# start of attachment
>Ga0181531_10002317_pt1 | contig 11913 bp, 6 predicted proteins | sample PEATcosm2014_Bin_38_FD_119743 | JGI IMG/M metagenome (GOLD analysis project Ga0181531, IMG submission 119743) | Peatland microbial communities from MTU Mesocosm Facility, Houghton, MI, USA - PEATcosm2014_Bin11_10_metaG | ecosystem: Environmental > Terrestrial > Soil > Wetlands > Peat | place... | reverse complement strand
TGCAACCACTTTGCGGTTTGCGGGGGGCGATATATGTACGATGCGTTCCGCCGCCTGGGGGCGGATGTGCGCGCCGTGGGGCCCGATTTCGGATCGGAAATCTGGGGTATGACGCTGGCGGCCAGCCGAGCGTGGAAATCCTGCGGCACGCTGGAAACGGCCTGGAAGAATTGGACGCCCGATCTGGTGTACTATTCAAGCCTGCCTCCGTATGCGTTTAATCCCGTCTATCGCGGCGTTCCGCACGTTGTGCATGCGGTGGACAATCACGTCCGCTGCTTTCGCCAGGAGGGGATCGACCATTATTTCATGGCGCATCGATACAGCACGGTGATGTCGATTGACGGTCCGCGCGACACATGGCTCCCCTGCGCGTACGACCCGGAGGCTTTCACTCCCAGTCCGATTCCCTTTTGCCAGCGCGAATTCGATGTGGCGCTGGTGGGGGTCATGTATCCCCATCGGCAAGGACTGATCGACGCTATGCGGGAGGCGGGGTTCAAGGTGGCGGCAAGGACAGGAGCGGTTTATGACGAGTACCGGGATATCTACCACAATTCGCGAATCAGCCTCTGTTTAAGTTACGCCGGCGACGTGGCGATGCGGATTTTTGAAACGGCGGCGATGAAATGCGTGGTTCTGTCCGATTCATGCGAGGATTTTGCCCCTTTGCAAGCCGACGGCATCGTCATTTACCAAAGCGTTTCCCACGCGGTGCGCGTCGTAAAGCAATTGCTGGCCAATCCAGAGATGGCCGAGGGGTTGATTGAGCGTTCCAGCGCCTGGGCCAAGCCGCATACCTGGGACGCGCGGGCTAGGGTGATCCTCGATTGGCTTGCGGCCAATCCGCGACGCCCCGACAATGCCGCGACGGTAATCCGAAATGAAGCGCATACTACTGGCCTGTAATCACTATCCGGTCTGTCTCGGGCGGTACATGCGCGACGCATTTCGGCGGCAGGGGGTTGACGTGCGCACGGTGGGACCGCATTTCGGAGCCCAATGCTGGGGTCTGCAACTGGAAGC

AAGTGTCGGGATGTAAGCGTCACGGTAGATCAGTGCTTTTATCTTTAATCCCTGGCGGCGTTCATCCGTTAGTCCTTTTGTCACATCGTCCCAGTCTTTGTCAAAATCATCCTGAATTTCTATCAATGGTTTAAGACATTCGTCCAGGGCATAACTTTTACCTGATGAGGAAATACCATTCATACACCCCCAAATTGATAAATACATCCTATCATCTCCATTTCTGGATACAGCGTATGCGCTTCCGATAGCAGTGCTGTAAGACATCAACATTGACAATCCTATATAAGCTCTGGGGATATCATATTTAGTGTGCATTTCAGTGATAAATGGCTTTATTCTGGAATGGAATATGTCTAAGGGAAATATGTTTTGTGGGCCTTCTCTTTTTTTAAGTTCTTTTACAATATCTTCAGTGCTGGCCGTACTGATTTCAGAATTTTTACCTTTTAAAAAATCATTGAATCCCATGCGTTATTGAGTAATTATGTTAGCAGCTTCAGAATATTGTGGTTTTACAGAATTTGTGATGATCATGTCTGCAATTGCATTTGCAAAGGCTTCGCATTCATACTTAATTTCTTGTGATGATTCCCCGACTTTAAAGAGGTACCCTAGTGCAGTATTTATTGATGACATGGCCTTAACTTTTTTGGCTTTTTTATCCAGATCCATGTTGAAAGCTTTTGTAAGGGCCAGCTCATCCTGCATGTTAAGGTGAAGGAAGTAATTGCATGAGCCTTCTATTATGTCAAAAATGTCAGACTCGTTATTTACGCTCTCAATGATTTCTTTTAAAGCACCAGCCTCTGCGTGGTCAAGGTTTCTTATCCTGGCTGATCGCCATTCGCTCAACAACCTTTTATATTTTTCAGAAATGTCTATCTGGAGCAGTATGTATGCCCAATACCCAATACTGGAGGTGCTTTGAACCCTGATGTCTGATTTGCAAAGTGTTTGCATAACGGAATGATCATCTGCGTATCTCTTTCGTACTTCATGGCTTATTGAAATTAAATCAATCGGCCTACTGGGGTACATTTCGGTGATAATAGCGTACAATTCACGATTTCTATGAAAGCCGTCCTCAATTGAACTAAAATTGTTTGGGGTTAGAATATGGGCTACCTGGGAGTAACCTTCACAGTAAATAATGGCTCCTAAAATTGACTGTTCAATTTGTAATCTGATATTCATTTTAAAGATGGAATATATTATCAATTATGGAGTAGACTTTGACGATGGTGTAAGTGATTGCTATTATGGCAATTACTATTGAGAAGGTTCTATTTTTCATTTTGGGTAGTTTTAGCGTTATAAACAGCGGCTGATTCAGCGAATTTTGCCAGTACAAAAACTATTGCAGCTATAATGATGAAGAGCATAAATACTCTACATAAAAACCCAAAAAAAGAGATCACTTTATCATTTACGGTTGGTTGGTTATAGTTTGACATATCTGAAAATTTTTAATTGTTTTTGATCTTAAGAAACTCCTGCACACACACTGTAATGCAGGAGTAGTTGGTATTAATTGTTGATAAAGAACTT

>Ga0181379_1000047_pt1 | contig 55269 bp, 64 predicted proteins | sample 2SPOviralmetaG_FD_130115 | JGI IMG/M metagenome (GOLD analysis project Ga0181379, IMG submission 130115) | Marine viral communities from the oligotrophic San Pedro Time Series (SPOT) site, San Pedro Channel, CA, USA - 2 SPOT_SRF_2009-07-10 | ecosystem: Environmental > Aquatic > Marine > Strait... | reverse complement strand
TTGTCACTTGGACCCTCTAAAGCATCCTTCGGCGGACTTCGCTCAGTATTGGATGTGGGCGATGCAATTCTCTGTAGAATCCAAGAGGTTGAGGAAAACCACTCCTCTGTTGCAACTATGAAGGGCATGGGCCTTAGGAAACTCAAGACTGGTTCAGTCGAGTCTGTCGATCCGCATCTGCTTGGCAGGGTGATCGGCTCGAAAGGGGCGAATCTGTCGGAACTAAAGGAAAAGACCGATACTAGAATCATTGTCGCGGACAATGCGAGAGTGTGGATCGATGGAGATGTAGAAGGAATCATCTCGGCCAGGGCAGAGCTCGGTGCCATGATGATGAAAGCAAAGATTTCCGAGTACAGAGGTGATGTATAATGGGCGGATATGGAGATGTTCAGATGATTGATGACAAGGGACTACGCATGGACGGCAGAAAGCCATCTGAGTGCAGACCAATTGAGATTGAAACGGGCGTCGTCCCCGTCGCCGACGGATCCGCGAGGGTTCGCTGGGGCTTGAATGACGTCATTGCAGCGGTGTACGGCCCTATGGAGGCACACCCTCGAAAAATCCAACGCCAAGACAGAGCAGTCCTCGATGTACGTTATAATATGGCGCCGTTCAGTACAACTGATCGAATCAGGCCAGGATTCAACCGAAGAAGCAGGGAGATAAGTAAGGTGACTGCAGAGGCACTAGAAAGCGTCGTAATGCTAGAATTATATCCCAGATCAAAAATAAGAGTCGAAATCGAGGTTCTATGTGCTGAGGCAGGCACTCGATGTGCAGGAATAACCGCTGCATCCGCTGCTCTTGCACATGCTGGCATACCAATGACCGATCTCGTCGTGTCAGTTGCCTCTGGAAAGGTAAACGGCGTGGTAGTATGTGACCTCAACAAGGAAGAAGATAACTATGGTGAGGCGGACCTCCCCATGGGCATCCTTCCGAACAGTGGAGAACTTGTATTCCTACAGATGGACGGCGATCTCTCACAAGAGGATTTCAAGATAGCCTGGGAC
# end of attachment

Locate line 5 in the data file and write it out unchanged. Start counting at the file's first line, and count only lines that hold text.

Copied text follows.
TTGTCACTTGGACCCTCTAAAGCATCCTTCGGCGGACTTCGCTCAGTATTGGATGTGGGCGATGCAATTCTCTGTAGAATCCAAGAGGTTGAGGAAAACCACTCCTCTGTTGCAACTATGAAGGGCATGGGCCTTAGGAAACTCAAGACTGGTTCAGTCGAGTCTGTCGATCCGCATCTGCTTGGCAGGGTGATCGGCTCGAAAGGGGCGAATCTGTCGGAACTAAAGGAAAAGACCGATACTAGAATCATTGTCGCGGACAATGCGAGAGTGTGGATCGATGGAGATGTAGAAGGAATCATCTCGGCCAGGGCAGAGCTCGGTGCCATGATGATGAAAGCAAAGATTTCCGAGTACAGAGGTGATGTATAATGGGCGGATATGGAGATGTTCAGATGATTGATGACAAGGGACTACGCATGGACGGCAGAAAGCCATCTGAGTGCAGACCAATTGAGATTGAAACGGGCGTCGTCCCCGTCGCCGACGGATCCGCGAGGGTTCGCTGGGGCTTGAATGACGTCATTGCAGCGGTGTACGGCCCTATGGAGGCACACCCTCGAAAAATCCAACGCCAAGACAGAGCAGTCCTCGATGTACGTTATAATATGGCGCCGTTCAGTACAACTGATCGAATCAGGCCAGGATTCAACCGAAGAAGCAGGGAGATAAGTAAGGTGACTGCAGAGGCACTAGAAAGCGTCGTAATGCTAGAATTATATCCCAGATCAAAAATAAGAGTCGAAATCGAGGTTCTATGTGCTGAGGCAGGCACTCGATGTGCAGGAATAACCGCTGCATCCGCTGCTCTTGCACATGCTGGCATACCAATGACCGATCTCGTCGTGTCAGTTGCCTCTGGAAAGGTAAACGGCGTGGTAGTATGTGACCTCAACAAGGAAGAAGATAACTATGGTGAGGCGGACCTCCCCATGGGCATCCTTCCGAACAGTGGAGAACTTGTATTCCTACAGATGGACGGCGATCTCTCACAAGAGGATTTCAAGATAGCCTGGGAC